Projects 2014 > Millie Moreorless > Journal
On successfully winning our epic battle with the concept of Magnitude itself, the next thing was to work out how to make the gameplay of Millie Moreorless equally engaging for players of different abilities.
When we were starting out, one of the key things that parents of children with Down's Syndrome told us was that their kids love the same games as anyone else (Angry Birds, Temple Run, Clash of Clans, etc) - the trouble was that they became too difficult too quickly. This is a cornerstone of inclusivity: we are all human beings, we all like similar things.
In an iPad game like Millie Moreorless, accessibility means firstly making sure that every player is welcomed in and supported to understand the rules of the game. It then becomes a question of articulating the difficulty curve so that each player faces just the right level of challenge to keep them engaged with the game and rewarded for giving it their attention, and thus gradually develops their ability through play rather than it feeling like work.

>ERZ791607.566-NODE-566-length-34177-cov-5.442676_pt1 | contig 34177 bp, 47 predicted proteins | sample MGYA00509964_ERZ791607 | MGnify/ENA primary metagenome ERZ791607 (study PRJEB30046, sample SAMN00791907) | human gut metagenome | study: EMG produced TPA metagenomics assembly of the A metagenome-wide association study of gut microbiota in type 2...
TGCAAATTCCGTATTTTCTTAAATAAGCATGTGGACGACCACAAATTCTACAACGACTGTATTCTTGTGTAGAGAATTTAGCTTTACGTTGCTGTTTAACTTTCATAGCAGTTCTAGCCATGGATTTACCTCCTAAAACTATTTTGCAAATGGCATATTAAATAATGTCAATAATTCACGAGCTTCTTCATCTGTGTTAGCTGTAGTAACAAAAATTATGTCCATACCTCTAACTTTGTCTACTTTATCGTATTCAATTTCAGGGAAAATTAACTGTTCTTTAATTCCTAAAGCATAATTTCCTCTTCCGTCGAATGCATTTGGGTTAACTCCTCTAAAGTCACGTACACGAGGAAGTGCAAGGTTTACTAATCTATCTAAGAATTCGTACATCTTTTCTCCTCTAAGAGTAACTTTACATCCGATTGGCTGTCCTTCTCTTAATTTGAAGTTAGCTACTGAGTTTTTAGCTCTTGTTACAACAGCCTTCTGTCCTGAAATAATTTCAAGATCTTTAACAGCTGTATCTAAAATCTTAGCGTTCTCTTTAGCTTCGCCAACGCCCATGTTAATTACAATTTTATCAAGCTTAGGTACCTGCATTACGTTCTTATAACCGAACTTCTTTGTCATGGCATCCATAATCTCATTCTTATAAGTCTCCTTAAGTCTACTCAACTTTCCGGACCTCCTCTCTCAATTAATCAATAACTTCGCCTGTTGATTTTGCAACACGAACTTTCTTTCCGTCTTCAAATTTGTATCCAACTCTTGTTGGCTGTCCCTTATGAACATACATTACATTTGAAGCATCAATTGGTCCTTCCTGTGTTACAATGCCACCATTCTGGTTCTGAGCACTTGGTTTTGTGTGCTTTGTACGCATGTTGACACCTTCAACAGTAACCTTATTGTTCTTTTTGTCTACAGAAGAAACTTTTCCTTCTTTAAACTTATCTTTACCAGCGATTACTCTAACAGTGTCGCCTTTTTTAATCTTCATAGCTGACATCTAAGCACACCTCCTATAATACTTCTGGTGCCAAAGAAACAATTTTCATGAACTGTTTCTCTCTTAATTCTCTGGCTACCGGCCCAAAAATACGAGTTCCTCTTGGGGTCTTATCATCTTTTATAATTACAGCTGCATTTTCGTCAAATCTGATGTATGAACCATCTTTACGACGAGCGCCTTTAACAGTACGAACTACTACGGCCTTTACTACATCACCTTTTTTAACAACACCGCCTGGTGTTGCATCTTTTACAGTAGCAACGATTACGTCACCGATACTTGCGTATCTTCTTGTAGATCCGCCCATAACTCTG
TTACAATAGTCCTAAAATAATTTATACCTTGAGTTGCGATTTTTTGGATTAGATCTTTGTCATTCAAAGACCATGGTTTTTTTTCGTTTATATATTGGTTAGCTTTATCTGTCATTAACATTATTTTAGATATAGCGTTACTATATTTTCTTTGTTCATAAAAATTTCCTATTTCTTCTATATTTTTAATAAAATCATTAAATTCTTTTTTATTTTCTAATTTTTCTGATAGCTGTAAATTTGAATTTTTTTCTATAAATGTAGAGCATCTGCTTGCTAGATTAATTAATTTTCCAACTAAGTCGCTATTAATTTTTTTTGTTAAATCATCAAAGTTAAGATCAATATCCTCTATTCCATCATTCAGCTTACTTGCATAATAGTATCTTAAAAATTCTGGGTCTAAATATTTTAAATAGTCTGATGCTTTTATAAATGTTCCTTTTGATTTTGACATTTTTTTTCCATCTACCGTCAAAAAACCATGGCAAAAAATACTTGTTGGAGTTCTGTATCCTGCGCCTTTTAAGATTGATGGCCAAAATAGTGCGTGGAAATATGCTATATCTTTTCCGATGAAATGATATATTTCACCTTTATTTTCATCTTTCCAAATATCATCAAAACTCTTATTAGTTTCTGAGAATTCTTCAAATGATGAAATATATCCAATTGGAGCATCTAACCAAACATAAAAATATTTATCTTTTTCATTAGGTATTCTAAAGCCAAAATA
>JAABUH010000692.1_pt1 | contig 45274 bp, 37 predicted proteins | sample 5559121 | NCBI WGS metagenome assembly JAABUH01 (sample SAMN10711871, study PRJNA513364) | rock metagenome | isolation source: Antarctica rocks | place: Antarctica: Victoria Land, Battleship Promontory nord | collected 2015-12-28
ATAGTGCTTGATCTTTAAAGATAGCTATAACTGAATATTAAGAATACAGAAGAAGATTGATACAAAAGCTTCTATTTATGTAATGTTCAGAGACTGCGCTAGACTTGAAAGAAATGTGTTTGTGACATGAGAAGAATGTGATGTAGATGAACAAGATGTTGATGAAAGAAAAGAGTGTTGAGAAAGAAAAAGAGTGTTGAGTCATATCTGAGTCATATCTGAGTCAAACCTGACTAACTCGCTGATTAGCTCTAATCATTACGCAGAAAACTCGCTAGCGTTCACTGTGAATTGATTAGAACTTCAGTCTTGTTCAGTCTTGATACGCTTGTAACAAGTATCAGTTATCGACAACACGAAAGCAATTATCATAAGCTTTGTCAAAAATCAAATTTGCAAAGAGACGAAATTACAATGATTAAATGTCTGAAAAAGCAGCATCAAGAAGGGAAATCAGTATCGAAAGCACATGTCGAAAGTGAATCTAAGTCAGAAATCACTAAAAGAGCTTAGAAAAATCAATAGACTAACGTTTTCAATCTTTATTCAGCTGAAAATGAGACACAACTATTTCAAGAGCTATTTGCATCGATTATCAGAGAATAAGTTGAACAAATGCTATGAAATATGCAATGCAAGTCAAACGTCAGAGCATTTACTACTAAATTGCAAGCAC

It is especially important for us to get this right as although Millie Moreorless plays and feels like a mainstream game, it is secretly an educational product. Our aim is to help children with Down's Syndrome develop better number skills.
Our target audience is children with Down's Syndrome aged 3-12. This is an extremely wide range in terms of cognitive development time, and of course even children the same age can have vastly differing abilities. We are determined that anyone can play Millie, whatever their ability, but at the same time we don't want to lose players who have a slightly higher ability because they are not sufficiently challenged.
Thus the difficulty curve has to be carefully articulated to measure the player's base-line ability and respond appropriately by giving them array choices that challenge but don't exclude them. It also needs to evolve as they play the game if we are to help people to develop number skills. In game design speak, our dynamic difficulty adjustment mechanism has to be very sophisticated.
This requires a lot of testing!
Posted by Will Jessop